The patent community has had plenty to talk about with two recent actions by David J. Kappos, the Director of the United States Patent & Trademark Office (USPTO).

On November 20, 2012, in an address to the Center for American Progress, Director Kappos gave a full-throated defense of software patents in response to recent public criticisms of software patents stemming from the so-called “smartphone patent wars.” As part of the defense, Kappos recounted several recent efforts to improve overall patent quality, including the quality of software patents. (Read a summary of those efforts here). Then on Monday, November 26, 2012, Kappos announced to USPTO staff that he would be stepping down as Director in early 2013. (See reports here and here.) According to news reports, USPTO deputy director Teresa Stanek Rea will assume the role of acting director upon Kappos' departure in 2013. Kappos’ resignation seemed to catch a number of commentators by surprise and the USPTO has not yet provided further details or an official release.

SOFTWARE PATENTS: Protecting “a form of innovation that … dominates technological advancement.”

In his address to the Center for American Progress, Kappos was not shy in emphasizing the importance of protecting software innovations or in responding to criticisms of software patents. Referring to the so-called “smartphone patent wars” between popular companies such as Apple, Google, and Samsung, Kappos acknowledged that software patents have been controversial and that critics have questioned their value, even to the point of suggesting that software patents should be completely abolished. In response, Kappos seemed to suggest that much of the criticism was misplaced and unfounded. He pleaded “to those reporting and commenting on the smart-phone patent wars as if to suggest that the system is broken: let’s move beyond flippant rhetoric and instead engage in thoughtful discussion.”

In his address Kappos emphasized the economic and real-world value of software patents and the inventions they protect, stating that “software patents, like all patents, are a form of innovation currency.” He also emphasized that software-implemented innovations qualify for patent protection just as much as other ground-breaking innovations throughout history.

“Because many breathtaking software-implemented innovations power our modern world, at levels of efficiency and performance unthinkable even just a few years ago, patent protection is every bit as well-deserved for software-implemented innovation as for the innovations that enabled man to fly, and before that for the innovations that enabled man to light the dark with electricity, and before that for the innovations that enabled the industrial revolution. Every bit as well-deserved.”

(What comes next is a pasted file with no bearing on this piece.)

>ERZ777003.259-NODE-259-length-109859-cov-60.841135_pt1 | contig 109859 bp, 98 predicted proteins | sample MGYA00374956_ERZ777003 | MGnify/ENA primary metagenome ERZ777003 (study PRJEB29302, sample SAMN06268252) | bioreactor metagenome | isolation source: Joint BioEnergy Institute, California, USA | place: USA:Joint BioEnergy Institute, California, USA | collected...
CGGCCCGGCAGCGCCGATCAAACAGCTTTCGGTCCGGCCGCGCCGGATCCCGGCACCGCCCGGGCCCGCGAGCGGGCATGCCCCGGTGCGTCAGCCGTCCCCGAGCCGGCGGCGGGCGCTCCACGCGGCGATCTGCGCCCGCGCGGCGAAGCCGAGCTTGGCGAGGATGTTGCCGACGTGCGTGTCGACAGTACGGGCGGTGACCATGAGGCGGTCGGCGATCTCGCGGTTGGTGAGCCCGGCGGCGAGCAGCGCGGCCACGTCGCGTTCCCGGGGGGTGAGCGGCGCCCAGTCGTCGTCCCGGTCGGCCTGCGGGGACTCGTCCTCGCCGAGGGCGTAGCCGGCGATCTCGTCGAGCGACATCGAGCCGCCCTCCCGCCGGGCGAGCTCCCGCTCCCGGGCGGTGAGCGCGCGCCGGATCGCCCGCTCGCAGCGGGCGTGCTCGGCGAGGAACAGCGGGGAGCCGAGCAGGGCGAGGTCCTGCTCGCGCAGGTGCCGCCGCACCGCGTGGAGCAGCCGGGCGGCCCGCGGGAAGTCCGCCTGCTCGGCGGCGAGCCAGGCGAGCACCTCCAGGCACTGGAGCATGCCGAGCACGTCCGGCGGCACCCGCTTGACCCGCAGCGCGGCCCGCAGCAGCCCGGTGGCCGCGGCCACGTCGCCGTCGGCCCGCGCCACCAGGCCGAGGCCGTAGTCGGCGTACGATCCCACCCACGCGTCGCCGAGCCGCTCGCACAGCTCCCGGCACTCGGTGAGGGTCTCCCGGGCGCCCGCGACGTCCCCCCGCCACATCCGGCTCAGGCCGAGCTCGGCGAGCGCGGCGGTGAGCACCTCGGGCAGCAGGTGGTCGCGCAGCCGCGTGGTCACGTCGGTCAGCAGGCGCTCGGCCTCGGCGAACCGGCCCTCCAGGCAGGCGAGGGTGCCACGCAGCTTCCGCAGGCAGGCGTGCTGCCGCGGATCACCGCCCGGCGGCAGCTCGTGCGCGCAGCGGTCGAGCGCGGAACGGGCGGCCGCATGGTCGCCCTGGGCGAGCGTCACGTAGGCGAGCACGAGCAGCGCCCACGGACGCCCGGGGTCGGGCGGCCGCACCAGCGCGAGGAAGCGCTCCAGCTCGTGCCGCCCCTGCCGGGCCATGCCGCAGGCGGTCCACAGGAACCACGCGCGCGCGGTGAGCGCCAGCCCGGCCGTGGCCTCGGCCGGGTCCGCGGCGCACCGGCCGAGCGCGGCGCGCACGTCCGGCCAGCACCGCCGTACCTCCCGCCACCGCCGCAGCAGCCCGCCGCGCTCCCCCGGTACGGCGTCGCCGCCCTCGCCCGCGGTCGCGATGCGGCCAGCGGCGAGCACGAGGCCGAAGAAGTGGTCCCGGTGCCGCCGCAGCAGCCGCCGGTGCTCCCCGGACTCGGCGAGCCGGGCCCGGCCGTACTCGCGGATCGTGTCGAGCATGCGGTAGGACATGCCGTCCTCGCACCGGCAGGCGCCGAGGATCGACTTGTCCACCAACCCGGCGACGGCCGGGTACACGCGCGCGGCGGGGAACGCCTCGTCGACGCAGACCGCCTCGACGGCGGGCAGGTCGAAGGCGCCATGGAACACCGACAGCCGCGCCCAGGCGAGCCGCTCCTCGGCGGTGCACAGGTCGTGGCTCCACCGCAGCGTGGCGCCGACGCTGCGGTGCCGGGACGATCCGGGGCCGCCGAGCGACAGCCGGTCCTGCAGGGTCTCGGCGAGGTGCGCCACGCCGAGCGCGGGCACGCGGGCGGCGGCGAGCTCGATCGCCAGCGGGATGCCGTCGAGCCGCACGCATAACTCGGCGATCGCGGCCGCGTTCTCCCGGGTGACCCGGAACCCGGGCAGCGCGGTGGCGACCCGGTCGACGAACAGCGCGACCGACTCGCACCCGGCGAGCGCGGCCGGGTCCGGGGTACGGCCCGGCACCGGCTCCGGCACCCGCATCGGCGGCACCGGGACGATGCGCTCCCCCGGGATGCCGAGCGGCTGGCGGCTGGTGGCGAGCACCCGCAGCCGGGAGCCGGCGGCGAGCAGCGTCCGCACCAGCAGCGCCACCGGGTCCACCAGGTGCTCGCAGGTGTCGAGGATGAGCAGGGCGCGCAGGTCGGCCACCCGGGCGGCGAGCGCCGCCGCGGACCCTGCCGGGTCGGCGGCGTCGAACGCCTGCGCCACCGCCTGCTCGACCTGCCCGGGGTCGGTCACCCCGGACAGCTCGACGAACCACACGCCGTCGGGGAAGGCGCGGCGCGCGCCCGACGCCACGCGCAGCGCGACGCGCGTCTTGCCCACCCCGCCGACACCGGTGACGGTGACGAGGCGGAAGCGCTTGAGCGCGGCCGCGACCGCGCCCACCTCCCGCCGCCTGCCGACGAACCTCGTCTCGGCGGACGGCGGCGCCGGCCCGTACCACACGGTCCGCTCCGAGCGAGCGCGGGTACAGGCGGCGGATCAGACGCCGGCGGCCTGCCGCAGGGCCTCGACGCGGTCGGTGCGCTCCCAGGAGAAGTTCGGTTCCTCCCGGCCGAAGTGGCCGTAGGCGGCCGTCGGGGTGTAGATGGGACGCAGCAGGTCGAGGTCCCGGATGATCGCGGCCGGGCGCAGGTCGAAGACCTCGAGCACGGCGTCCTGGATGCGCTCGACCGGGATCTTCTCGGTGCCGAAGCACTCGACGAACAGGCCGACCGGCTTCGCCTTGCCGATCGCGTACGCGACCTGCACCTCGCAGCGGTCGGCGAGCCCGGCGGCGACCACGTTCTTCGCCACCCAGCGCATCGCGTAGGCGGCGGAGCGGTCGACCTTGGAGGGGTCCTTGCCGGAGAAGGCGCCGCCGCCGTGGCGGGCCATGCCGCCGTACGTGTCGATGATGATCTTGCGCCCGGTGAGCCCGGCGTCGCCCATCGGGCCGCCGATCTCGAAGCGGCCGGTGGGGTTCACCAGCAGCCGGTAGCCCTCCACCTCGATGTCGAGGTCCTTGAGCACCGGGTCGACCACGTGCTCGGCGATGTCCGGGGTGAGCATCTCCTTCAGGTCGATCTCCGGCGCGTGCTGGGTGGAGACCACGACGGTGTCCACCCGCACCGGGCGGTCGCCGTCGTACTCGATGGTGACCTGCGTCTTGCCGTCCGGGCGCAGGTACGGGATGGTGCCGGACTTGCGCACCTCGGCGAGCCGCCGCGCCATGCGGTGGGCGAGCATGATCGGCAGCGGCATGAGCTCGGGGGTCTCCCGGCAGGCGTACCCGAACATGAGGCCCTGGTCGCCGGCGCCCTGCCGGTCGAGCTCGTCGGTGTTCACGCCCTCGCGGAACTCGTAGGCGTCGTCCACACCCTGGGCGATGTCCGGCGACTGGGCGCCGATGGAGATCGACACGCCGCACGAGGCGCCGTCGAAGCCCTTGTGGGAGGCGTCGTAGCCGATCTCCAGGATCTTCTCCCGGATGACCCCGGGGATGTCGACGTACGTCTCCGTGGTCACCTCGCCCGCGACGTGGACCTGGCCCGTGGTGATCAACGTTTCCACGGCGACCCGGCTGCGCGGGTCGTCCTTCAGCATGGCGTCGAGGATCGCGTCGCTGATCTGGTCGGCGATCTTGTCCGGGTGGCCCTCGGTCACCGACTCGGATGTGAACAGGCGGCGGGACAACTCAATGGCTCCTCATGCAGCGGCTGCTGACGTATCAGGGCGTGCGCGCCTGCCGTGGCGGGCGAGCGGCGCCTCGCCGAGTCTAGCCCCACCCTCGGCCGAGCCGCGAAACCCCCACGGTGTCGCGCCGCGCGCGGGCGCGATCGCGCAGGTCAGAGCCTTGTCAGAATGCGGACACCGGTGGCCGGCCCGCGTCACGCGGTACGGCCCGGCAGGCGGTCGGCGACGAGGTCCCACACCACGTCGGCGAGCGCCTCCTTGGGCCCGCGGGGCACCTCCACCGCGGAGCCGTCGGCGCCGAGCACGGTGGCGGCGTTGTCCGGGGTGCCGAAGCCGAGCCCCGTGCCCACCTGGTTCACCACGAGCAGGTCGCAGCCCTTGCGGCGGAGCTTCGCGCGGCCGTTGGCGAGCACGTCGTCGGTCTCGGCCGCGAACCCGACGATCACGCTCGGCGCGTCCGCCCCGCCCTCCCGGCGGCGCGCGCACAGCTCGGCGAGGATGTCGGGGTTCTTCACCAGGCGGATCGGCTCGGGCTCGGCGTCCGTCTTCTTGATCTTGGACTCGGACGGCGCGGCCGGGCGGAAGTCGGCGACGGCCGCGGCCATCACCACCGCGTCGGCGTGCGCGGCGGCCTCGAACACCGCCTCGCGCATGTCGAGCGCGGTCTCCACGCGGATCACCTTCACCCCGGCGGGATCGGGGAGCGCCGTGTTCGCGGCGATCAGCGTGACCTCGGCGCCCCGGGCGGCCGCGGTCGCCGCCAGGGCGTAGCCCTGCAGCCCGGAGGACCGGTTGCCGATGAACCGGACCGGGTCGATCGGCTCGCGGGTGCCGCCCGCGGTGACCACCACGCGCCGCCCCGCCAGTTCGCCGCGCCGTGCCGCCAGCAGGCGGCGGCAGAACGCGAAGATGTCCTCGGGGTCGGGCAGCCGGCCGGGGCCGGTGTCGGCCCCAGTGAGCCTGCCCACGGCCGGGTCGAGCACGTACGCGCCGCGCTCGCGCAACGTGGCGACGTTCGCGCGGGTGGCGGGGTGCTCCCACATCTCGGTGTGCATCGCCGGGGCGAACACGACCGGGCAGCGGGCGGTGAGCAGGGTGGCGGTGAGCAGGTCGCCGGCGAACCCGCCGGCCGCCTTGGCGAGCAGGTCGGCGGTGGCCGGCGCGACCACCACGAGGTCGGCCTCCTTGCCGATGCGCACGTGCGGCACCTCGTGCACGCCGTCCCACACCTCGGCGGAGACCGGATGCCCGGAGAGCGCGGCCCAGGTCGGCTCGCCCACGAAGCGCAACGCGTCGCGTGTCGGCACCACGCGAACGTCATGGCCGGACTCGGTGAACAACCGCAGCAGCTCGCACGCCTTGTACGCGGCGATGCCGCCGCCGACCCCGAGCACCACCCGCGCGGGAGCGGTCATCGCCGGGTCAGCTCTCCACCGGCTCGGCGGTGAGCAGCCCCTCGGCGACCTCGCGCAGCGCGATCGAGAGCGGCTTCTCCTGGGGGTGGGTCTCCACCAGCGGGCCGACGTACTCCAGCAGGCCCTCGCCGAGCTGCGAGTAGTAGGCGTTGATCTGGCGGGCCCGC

Much of Kappos’ address focused on the role patents play in protecting processes and devices that are implemented with software. He disavowed the idea that patents are granted simply for lines of programming code or mere abstract ideas and sought to emphasize that software patents protect innovations that have an integrated nature of both software and hardware. At one point he described examples of notable software innovations integrated with hardware, including modern-day GPS features available in smartphones and the da Vinci Surgical System that includes software algorithms capable of guiding a robotic arm that holds a scalpel. Noting the contributions of individual inventors and business people behind the success of such software innovations, Kappos argued that criticism of software patents is unjustified discrimination against one particular form of innovation. He said that “[d]iscrimination against a form of innovation that is increasingly critical to technological advancement, indeed that in many areas dominates technological advancement, makes no sense.”

In what some will see as a concession to critics, Kappos admitted that the USPTO has “struggled over the years … with patentability determinations for software-implemented patent applications.” Critics may see part of those struggles as the USPTO granting too many broad software patents that have stifled innovation in the software industry. However, Kappos recounted several recent efforts by the USPTO, the courts, and Congress that he said are already working to improve overall patent quality, including software patent quality. Among the efforts and procedures are new examination guidelines, examiner technical training sessions, and patent quality measurements by the USPTO, refinements in the patent law by the courts, and new procedures for challenging patents provided by the America Invents Act, which recently went into effect. (Read a summary of the efforts mentioned by Kappos here.)

In the end, Director Kappos concluded that the history of software patents has been problematic, but that the USPTO is taking many steps, including under the new America Invents Act, to address these problems. He argued that it is simply incorrect and premature to conclude at this point that the system for software patents is “broken” and beyond fixing. Instead he said that the America Invents Act and other efforts already underway should be given a chance to address old problematic software patents and ensure the quality of new software patents.